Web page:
Avalanche Transceiver – Chest Harness or Pants Pocket
Standard protocol for wearing an avalanche transceiver has long been strapped to your chest in it’s harness. In the last handful of years, more and more skiers are moving to storing their beacons in a pant pocket. Using a pant pocket makes for convenient access when doing morning transceiver checks, can help keep transceivers a safe distance from a VHF radio or phone and offers quick-access in the case of emergency use. However, not all pant pockets are created equal. Some pants feature pockets transceiver clips but most pockets are not suitable for transceiver storage. Backcountry Access recently published a good article covering the topic of where to wear your avalanche beacon featuring a cautionary tale of what can go wrong when using the wrong type of pocket.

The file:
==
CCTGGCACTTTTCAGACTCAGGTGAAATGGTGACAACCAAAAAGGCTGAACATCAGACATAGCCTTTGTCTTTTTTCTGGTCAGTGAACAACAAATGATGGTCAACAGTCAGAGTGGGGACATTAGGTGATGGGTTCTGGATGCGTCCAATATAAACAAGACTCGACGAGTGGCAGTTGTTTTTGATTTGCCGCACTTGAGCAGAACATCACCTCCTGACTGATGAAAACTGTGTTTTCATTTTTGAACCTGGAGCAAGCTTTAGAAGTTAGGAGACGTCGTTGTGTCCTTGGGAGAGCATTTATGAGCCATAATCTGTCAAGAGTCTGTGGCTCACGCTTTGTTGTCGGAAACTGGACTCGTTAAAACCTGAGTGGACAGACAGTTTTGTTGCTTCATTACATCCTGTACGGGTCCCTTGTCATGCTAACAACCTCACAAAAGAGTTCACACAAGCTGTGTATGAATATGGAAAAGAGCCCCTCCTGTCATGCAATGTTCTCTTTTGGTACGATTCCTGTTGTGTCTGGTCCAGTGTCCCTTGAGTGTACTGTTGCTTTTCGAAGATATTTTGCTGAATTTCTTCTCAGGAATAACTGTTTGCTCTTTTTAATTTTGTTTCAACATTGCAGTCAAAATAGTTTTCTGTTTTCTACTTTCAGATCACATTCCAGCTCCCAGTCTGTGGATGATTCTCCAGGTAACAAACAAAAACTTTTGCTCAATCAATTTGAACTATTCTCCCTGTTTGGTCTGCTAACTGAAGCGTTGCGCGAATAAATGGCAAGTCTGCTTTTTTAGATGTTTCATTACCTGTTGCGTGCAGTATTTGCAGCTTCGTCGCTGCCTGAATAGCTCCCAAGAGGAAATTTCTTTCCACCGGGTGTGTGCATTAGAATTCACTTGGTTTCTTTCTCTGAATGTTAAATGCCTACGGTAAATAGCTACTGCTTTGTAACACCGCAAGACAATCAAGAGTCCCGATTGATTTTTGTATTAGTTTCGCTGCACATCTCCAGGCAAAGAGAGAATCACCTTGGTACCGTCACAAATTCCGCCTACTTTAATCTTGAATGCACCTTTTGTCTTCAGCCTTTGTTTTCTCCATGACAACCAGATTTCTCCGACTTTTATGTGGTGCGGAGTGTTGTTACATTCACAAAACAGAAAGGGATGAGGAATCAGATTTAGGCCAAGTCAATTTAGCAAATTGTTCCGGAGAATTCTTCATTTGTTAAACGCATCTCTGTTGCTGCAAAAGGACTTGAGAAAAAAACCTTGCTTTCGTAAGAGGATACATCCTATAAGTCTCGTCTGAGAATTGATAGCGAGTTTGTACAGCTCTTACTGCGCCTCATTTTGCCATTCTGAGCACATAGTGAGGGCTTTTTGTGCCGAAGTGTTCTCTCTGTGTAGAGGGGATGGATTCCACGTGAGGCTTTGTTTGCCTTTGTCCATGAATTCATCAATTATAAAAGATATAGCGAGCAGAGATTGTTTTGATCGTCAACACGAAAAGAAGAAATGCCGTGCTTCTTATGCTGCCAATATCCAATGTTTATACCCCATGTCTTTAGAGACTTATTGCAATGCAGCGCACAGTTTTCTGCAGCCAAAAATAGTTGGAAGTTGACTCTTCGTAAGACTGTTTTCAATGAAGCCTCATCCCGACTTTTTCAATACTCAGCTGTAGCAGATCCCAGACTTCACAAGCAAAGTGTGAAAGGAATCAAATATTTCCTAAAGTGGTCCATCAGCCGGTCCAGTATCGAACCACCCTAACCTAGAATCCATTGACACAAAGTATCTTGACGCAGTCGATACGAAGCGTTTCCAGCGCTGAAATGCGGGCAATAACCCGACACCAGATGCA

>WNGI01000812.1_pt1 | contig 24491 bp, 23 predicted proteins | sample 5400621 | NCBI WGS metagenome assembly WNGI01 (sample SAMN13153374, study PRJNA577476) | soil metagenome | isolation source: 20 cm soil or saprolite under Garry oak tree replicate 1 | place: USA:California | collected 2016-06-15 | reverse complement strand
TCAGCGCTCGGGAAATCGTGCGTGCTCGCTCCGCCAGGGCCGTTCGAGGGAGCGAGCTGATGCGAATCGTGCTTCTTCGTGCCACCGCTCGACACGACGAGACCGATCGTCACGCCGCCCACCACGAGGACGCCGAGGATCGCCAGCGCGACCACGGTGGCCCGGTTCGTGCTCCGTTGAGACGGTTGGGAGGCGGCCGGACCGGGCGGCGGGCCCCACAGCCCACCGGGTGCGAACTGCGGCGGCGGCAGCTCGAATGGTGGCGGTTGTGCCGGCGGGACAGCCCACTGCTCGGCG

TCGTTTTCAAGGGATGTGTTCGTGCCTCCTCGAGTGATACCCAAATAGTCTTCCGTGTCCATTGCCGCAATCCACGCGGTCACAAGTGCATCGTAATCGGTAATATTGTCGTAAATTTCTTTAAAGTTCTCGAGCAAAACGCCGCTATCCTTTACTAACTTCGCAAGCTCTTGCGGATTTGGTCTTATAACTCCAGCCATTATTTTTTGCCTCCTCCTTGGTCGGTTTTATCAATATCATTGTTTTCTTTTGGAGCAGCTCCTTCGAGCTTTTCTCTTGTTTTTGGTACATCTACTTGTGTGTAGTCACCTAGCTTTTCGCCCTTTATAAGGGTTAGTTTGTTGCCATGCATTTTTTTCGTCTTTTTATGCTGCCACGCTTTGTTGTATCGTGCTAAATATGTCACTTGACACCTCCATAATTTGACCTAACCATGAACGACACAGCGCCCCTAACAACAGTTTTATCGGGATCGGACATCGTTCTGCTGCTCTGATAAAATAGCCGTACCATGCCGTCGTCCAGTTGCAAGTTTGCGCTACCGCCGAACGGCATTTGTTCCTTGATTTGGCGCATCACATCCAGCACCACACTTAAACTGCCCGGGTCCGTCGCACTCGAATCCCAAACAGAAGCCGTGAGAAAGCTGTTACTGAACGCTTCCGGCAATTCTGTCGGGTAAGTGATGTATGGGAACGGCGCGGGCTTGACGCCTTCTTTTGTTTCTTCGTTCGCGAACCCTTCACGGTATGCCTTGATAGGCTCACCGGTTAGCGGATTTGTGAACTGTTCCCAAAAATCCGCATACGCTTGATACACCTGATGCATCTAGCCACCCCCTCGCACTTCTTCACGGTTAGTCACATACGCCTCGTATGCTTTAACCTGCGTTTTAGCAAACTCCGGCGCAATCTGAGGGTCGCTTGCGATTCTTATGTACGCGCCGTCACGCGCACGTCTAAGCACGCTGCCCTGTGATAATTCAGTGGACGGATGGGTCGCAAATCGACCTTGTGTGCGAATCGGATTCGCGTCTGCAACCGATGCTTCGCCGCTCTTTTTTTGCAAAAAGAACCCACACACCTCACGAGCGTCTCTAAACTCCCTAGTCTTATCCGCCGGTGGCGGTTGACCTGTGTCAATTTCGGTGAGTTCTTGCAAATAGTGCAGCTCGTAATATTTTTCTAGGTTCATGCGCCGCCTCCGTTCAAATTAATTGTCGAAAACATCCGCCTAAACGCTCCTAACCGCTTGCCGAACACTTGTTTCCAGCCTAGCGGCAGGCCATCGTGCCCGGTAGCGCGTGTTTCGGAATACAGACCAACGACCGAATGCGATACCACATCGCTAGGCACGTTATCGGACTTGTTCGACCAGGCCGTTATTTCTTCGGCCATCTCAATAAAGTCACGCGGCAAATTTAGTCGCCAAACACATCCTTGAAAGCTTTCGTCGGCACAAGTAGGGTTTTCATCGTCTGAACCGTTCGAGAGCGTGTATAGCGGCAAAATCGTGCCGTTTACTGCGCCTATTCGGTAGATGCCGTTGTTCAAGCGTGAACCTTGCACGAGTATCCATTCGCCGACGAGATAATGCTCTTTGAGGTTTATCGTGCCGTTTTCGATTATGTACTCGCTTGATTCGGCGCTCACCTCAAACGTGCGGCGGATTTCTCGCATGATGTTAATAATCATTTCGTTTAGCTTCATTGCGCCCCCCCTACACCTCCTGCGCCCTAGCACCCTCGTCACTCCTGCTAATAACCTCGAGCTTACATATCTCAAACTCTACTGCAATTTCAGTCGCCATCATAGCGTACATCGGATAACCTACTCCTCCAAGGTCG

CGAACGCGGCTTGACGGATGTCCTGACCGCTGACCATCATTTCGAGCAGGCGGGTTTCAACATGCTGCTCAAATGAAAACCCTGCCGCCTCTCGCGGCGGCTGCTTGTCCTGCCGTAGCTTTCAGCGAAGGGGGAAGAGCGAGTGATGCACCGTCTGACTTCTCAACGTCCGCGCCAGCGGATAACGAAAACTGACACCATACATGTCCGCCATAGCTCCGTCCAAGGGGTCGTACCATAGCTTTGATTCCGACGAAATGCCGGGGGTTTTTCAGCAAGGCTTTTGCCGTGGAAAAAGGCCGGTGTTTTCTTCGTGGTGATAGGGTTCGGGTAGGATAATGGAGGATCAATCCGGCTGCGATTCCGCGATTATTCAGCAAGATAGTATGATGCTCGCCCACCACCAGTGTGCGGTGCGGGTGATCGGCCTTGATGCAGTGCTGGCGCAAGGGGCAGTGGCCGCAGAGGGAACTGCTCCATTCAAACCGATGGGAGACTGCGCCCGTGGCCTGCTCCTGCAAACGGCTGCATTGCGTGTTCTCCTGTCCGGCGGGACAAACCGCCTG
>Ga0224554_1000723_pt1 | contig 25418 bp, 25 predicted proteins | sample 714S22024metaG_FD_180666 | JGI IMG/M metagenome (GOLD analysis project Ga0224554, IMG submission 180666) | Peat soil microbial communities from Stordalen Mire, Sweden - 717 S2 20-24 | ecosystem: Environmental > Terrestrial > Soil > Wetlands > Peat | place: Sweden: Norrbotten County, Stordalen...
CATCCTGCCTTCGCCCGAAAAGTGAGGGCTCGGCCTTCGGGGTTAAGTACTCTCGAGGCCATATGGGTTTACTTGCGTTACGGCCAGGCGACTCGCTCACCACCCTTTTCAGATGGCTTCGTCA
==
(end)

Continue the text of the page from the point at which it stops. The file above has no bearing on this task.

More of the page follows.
The following excerpt is from Backcountry Access:
Chest or Pants – Where to Wear your Avalanche Transciever
Last season, a skier on the Bugaboos to Roger Pass traverse took a ride in an avalanche. He pulled his airbag and was fortunately not buried, and he suffered only a minor knee injury. The skier was quite shaken up though and early the next morning he realized that his avalanche transceiver was missing. He had been carrying it in the side pocket of his ski pants–and the avalanche had ripped the pocket and the transceiver was never located. They called for a helicopter and abandoned the rest of the traverse.